03/29/2015 1:10AM

California Chrome headed to England

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Mathea Kelley/Dubai Racing Club
California Chrome trains at Meydan last week. He finished second Saturday night in the Dubai World Cup.

DUBAI, United Arab Emirates -- California Chrome will ship from Dubai to England this week in a bold bid to carry his Kentucky Derby-winning and Horse of the Year form to the European turf.

The second-place finisher Saturday night in the $10 million Dubai World Cup, California Chrome had been booked on a flight back to the U.S. on Tuesday but will instead fly to England and be based at Newmarket, trainer Art Sherman said. 

Sherman will remain the trainer of record and will travel to saddle the horse when he races, he said, but representatives of the International Racing Bureau will help coordinate and oversee California Chrome’s day-to-day care, Sherman said. Sherman wasn’t certain which races would be targeted, but the Prince of Wales’s Stakes at the Royal Ascot meet in June is one likely target.

The move is a strange one, considering that California Chrome’s only grass win came against modest opposition in the Grade 1 Hollywood Derby last December, and appears to expose a rift between majority owner Perry Martin and minority owner Steve Coburn. Coburn animatedly voiced his feeling Saturday night that California Chrome was “America’s horse,” but Martin apparently was won over by a strong push from English racing interests, particularly from Royal Ascot.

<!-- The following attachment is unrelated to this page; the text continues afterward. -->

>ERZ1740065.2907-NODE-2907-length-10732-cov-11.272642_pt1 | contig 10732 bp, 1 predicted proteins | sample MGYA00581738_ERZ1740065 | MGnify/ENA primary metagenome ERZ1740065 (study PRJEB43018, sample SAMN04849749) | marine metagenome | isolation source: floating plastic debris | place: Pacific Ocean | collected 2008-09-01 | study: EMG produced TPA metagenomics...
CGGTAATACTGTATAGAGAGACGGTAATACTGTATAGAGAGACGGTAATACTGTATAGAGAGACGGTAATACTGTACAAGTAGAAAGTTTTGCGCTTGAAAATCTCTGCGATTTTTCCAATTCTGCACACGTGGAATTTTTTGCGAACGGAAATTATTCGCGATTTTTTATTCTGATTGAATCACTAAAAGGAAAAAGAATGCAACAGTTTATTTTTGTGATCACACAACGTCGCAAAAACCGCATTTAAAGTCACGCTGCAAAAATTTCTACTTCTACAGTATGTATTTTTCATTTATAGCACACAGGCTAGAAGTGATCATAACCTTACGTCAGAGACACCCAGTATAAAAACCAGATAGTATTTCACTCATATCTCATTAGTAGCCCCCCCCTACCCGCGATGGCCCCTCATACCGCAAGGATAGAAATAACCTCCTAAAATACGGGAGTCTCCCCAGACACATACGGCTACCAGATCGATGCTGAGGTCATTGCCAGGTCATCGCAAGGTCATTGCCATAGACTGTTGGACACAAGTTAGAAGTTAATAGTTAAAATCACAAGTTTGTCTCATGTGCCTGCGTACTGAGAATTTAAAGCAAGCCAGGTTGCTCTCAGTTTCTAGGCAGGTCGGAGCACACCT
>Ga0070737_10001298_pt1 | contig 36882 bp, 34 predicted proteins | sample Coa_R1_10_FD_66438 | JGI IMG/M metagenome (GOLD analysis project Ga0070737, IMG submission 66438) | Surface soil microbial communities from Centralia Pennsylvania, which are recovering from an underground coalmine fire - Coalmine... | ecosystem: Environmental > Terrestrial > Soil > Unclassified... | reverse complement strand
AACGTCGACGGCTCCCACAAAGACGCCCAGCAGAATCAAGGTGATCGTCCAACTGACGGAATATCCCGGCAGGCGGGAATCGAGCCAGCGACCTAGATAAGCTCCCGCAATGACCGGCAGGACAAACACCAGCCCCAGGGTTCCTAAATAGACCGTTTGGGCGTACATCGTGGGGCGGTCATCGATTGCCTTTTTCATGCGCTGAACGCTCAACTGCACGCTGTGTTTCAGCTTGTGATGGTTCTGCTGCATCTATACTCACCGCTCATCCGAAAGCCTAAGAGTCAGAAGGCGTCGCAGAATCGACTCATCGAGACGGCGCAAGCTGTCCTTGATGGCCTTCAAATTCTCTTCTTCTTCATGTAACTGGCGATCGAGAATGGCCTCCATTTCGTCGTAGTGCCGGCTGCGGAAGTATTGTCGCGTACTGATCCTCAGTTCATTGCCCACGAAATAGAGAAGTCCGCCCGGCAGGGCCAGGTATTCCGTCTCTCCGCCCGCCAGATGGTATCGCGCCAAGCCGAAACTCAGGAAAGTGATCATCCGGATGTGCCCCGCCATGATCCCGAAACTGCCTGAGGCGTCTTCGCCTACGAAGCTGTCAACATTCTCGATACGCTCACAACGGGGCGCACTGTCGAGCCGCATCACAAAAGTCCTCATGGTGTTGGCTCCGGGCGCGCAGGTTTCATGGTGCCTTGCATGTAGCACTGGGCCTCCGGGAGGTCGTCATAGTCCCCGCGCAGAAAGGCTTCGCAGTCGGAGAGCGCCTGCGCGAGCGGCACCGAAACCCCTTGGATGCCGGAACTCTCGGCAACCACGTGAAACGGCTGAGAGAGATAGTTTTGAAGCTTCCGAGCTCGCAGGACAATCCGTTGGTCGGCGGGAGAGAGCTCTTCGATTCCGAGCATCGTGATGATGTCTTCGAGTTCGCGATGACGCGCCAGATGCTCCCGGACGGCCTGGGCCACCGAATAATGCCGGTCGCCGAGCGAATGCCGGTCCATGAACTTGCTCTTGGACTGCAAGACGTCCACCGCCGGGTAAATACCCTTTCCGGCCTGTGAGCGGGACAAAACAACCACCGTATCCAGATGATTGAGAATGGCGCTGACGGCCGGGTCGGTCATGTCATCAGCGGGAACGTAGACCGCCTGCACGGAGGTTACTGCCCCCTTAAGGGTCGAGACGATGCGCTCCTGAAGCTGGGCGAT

The move surprised Sherman, who even after the World Cup still thought California Chrome was headed home.

“I was looking forward to giving him a rest,” Sherman said. “I’m not sure everyone realizes that this is going to be a tired horse. That was a hard race on him.”

Sherman and his crew developed California Chrome from a 2-year-old California-bred of no particular note to the winner of two-thirds of the Triple Crown, which spurred the colt’s Horse of the Year award.

“I feel like I’ve lost a friend,” Sherman said. “I’m going to miss looking down the shed row and seeing the horse in his stall. It’s going to be hard on him, too. He’s been with the same groom, the same people since he was a 2-year-old. I hope it works out for the horse.”